"I told you before, I'm not-" Alex paused, her eyes moving to Sam's alert face hanging on every word. She cleared her throat and finished the rest of her sentence in Greek. "I'm not.. (I'm too lazy to come up with the rest lol)"

    The point is, you'll have to find ways of slipping it to your reader that the language has changed without just throwing it out there.

    Who's point of view is this scene written from? I'm assuming it's Alex's, which makes it a little more difficult to do smoothly. Is most of the novel from her point of view, or does it change? Since Sam obviously doesn't speak Greek, it would be simple to inform the audience that another character isn't speaking English with things like "He spouted a mouthful of intelligible words while he jabbed an accusing finger at Sam."

    If it's just Alex's POV, you could still do something like that and not have to repeat what was said. But you'd want to change it to something like "He spouted a mouthful of Greek while he jabbed an accusing finger at Sam." And then she could translate it for him.

    The next thing I would think about is are there places where it's not important to point it out at all.

    'Vasilis turned his gaze to Nessia. "Nessia, please go inside where you'll be safe."' Does it need to be pointed out that he's speaking in Greek here? If Nessia only speaks Greek, then it would be obvious anyway.

    Hope you don't mind that I borrowed your characters a bit :)
     
  5. Jack Asher
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    Jack Asher Wildly experimental Contributor

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    The standard is to put the language translation in chevrons, <like this>.
     
    Last edited: Nov 10, 2014
  6. jannert
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    jannert Contributing Member Supporter Contributor

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    I've struggled with this issue in my own novel, and it can certainly get tricky.

    If all characters in the scene are speaking the same language, that's easy. Just indicate early on that they are speaking to each other in Greek.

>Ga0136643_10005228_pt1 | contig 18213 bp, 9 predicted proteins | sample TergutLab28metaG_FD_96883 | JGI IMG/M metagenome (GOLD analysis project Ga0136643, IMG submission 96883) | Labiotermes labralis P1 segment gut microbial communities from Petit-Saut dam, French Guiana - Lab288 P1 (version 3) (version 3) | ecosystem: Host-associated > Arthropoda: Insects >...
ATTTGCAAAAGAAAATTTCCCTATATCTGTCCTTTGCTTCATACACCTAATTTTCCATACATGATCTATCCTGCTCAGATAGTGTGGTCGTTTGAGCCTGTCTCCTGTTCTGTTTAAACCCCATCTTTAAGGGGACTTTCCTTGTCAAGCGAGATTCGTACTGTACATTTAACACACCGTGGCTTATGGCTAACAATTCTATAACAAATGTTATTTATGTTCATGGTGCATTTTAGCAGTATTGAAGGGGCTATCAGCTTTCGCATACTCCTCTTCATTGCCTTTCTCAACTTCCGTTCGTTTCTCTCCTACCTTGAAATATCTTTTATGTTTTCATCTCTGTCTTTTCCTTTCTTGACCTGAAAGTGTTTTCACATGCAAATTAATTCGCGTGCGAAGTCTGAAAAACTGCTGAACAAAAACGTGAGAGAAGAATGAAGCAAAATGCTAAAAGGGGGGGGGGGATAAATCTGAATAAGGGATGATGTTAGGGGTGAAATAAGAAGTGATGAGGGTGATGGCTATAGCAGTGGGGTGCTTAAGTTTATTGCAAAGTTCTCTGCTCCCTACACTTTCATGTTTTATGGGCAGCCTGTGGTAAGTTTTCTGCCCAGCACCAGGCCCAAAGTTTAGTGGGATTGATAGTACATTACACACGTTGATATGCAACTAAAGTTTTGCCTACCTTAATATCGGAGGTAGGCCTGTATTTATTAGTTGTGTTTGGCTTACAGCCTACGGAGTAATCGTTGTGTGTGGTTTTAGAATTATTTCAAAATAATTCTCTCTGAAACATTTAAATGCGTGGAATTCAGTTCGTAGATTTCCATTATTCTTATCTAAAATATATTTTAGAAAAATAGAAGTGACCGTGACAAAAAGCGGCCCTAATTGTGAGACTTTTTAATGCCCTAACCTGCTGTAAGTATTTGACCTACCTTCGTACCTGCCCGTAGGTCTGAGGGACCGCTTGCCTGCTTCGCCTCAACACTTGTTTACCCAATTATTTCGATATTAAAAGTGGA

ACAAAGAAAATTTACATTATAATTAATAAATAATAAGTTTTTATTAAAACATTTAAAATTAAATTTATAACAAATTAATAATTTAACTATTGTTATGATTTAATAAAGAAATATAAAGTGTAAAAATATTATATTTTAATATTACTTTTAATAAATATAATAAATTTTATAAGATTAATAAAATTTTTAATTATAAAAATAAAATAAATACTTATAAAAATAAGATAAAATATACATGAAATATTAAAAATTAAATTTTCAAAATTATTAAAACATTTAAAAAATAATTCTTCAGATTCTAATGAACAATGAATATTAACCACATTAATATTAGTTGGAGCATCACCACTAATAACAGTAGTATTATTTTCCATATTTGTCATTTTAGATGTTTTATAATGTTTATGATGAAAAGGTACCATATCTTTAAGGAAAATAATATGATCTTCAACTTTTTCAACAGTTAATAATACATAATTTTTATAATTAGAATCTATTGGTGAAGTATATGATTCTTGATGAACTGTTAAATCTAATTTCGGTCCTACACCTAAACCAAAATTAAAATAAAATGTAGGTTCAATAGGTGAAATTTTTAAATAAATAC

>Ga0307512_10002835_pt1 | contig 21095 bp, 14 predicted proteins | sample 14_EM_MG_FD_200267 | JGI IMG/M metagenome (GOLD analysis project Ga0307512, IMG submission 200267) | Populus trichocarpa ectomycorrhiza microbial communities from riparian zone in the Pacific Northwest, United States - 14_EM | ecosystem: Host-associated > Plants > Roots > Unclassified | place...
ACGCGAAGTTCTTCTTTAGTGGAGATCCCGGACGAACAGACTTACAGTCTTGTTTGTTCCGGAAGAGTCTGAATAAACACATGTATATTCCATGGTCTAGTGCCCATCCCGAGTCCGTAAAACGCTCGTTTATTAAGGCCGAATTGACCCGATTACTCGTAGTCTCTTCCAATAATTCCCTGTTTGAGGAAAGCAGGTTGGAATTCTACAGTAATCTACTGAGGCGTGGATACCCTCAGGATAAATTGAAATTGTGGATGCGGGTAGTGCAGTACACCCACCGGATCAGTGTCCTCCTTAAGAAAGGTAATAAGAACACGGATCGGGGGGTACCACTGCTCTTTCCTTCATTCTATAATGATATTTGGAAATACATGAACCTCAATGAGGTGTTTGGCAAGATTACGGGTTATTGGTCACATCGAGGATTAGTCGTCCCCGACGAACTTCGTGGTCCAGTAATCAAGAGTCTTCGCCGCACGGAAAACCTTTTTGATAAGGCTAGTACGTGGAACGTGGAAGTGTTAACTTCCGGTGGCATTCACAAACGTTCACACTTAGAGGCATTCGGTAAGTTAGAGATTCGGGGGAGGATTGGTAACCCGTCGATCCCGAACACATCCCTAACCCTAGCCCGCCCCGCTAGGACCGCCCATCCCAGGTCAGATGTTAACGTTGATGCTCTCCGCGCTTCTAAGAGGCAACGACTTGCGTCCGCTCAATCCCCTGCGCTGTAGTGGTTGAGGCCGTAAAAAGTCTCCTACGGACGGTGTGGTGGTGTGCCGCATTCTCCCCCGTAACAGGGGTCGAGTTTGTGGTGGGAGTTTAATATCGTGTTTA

If one person is speaking Greek and the others don't understand the language, then you have several choices.

    If the Greek speaker is the POV character, then let us know he's speaking Greek and the other people don't understand what he's saying. He'll get frustrated, perhaps, and either shift to the language they DO speak (English?), or if he can't do that, he'll need to communicate some other way.

    If the POV character doesn't understand Greek, then let us know the speaker's words make no sense to him. He'll also need to find another way to communicate.

    If one of the other people in the scene speaks both Greek and English, then you can have this person translate for the others. How this is done depends on whether the person doing the translating is the POV character or not.

    You can throw in a few untranslated terms for flavour, if you want to, and if the context is clear. Put the foreign words in italics. I mean, if a French person says oui, most of us know what that means or can figure it out from the context. You don't need to translate the term.
     
  7. Songbird21
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    Songbird21 Member

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    Chevrons. I like it :D

    If I knew Greek that would work. As it stands the couple of Greek words I do have in the story are from Google translate. Lol.